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    Re: Land Surveyors vs. Navy Lunars 1884 Nile Valley
    From: Frank Reed
    Date: 2010 Apr 5, 04:24 -0700

    Antoine, in reply to a post by Robin, you wrote:
    "Here are (again) the data published by you Robin :
    Absarat, Nubia, Nile Valley, 31st December 1884
    Moon-Markab (Star alpha Pegasi) LUNAR" [etc.]

    Robin joined us at Mystic Seaport in June, 2008 which is where his interest in celestial navigation was re-invigorated (correct me if I'm wrong on that, Robin!). He will be delivering a presentation on his complex analysis techniques during the weekend of June 4-6 at Mystic Seaport this year.

    Among the books which I pointed out during one of my lunars presentations in 2008 was "Longitude by Lunar Distances: illustrated with examples worked out step by step" by H. Wilberforce Clarke, published in 1885. There's a copy in the library at Mystic Seaport. There's also a digitized copy on Google Books, link below. I have described this as a book "designed to make lunars appear as difficult as humanly possible". I wouldn't wish it on my worst enemy! Clarke seems to have adored the complexity and the absurdly minute calculational details. It should be noted that this was written long after lunars had ceased to be practical at sea, but they were still being observed by some explorers and adventurers in Africa, the Middle East, and in other parts of the world still incompletely mapped in that period. Some of the more important longitudes along the Nile during the early part of the search for its headwaters were found by lunars. You can dig up lots of this material with such simple search terms on Google Books as 'Africa "lunar observations"' with dates from 1850 to 1899. For example, there's this tidbit regarding that famous British missionary-hero, David Livingstone:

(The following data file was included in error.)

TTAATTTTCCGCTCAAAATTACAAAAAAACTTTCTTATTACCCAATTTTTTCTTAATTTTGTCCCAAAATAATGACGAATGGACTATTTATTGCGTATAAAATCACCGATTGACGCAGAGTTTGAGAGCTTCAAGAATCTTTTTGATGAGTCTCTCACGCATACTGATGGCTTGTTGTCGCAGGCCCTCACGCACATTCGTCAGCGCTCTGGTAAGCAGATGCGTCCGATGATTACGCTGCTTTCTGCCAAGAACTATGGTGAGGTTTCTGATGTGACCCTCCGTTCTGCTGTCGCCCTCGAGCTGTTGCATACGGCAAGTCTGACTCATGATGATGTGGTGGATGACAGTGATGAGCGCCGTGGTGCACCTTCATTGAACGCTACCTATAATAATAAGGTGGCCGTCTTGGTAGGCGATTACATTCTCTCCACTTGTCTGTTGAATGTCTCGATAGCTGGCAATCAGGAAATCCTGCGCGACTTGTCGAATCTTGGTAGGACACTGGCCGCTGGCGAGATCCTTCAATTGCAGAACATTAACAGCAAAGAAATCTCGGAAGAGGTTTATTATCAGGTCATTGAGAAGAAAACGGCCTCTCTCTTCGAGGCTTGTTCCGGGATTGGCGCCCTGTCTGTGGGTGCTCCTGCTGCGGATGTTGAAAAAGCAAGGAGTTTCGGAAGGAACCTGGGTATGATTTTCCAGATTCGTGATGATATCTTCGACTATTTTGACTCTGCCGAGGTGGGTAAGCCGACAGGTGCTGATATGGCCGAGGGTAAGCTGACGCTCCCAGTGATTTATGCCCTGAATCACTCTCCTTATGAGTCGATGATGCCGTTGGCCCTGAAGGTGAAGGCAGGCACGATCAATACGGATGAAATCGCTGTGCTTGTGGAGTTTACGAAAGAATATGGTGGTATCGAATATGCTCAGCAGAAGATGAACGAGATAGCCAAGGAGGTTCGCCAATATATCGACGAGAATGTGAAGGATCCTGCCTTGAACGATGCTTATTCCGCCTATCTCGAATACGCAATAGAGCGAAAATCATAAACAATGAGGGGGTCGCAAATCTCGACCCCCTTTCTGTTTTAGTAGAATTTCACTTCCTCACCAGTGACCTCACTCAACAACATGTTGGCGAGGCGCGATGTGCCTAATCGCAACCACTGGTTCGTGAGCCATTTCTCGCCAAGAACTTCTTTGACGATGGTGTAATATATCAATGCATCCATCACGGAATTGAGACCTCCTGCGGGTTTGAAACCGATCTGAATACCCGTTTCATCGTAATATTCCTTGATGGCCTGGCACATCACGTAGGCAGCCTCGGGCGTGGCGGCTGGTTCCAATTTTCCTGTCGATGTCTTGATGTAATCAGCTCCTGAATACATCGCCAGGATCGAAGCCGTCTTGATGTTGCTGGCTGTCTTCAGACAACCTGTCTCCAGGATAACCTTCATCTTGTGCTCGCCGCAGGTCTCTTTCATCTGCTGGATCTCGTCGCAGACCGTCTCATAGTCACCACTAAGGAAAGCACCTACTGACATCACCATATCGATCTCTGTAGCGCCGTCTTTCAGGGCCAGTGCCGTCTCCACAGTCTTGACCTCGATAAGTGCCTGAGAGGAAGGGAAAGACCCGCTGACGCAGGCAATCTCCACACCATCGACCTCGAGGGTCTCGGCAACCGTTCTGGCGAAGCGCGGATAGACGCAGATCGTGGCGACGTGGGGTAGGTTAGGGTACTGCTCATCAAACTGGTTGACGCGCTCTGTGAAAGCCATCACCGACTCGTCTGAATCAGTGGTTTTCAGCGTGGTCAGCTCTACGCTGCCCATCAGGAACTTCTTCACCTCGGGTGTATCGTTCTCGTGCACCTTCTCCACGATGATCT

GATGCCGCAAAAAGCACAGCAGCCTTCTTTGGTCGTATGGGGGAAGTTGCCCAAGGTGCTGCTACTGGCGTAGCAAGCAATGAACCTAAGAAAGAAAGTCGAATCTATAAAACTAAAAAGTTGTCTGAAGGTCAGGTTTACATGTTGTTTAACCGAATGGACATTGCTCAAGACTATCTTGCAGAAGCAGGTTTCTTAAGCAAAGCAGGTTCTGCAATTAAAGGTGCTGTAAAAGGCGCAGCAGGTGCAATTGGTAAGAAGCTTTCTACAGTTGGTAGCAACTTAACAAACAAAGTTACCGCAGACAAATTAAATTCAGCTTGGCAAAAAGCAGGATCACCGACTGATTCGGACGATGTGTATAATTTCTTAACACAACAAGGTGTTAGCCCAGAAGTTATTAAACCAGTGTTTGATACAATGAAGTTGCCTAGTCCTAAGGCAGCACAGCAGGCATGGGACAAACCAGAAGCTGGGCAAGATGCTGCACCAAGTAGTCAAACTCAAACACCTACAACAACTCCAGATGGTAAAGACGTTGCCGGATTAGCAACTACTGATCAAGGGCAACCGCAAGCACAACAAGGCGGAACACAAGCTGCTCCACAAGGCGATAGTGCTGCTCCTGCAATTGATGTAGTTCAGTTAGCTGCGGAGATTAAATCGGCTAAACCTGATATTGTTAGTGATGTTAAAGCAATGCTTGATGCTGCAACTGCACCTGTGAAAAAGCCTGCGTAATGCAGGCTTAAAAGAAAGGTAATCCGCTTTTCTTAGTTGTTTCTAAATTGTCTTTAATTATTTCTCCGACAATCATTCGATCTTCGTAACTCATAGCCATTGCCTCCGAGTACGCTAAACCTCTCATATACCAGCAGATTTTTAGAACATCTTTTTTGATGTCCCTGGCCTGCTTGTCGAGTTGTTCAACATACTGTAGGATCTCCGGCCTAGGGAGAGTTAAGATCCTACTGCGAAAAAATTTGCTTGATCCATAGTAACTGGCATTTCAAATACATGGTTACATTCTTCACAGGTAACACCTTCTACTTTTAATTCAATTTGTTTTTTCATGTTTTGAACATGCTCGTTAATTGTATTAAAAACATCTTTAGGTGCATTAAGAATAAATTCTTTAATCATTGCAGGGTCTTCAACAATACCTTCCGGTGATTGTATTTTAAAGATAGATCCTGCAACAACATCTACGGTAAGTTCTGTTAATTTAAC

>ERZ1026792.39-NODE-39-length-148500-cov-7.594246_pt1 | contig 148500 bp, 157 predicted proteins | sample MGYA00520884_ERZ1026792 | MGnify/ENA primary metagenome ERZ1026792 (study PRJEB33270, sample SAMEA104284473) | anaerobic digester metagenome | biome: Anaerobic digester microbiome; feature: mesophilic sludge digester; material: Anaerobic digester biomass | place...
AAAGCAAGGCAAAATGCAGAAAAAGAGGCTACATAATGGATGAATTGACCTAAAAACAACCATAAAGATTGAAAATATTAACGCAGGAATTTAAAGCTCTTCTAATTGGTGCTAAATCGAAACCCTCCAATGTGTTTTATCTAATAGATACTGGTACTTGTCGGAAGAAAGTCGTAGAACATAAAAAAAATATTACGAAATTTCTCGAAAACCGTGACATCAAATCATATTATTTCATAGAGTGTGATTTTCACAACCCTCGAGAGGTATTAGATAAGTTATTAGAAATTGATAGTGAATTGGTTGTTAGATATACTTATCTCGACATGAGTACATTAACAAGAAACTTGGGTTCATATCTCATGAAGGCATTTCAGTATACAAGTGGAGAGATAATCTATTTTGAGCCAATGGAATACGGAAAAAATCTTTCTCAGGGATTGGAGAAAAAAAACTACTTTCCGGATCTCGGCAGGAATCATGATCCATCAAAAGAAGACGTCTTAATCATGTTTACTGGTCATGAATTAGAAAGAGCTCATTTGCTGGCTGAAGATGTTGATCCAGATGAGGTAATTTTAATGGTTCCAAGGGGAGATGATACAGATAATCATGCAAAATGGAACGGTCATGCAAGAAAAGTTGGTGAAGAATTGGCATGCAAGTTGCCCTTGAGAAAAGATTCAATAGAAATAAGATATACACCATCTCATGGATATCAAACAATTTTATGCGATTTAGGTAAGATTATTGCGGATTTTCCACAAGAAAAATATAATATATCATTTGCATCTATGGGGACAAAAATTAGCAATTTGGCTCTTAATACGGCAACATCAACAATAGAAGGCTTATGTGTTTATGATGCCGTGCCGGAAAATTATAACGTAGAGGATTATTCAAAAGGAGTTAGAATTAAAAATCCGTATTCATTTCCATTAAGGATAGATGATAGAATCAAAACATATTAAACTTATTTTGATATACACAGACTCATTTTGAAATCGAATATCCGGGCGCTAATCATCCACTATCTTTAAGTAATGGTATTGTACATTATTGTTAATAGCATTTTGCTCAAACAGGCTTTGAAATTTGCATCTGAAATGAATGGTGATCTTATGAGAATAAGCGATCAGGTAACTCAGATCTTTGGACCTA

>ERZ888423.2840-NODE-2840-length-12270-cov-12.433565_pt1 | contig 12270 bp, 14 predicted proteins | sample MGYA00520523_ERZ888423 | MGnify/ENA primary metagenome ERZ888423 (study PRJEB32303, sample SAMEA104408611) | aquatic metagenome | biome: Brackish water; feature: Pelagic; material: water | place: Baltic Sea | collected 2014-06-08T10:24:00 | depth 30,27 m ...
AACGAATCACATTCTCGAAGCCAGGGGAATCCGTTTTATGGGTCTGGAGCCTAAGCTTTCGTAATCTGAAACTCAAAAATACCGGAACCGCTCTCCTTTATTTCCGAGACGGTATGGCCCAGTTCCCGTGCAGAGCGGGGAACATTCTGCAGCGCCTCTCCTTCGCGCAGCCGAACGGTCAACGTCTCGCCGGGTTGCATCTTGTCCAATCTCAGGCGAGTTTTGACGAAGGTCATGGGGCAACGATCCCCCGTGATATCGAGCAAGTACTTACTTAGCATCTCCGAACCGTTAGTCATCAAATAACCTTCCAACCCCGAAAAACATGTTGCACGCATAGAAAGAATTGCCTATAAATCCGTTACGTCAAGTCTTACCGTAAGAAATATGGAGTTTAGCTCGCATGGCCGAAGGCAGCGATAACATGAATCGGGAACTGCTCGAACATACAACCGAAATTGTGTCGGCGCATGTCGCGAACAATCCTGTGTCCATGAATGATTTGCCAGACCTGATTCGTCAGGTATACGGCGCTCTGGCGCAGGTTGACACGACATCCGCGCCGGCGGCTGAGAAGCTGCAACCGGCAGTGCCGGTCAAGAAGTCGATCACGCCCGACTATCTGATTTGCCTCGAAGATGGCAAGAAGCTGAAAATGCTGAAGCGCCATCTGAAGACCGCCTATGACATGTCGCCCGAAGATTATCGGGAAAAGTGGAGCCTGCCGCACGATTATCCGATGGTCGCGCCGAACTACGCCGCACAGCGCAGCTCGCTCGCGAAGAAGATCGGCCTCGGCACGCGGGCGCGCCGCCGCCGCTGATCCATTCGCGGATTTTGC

"Livingstone was perhaps the most exact computer of astronomical observations who has yet appeared among African explorers. With reference to the instruction he had received from Captain Donaldson, he remarks in the above-quoted letter to Mr. Watt: "Tho captain of our vessel was very obliging to me, and gave me all the information respecting the use of the quadrant in his power, frequently sitting up till twelve at night for the purpose of taking lunar observations with me. The captain is of a most agreeable nature, a well-informed, shrewd Scotchman, but no Christian." "

    If you want to see the lunar distance data you were puzzling over as originally published in Clarke's book, go to the book here:
    and search in it for "Absarat". This is NOT a book that will teach you anything about actual "practice" at this period of time. The data as listed does not appear to match the data you posted unless I missed something, so I suspect that Robin applied the usual "pre-clearing" steps to the observation, taking out the semi-diameters before continuing.

    Beware: Wilberforce Clarke's "Lunar Distances" book is quicksand.


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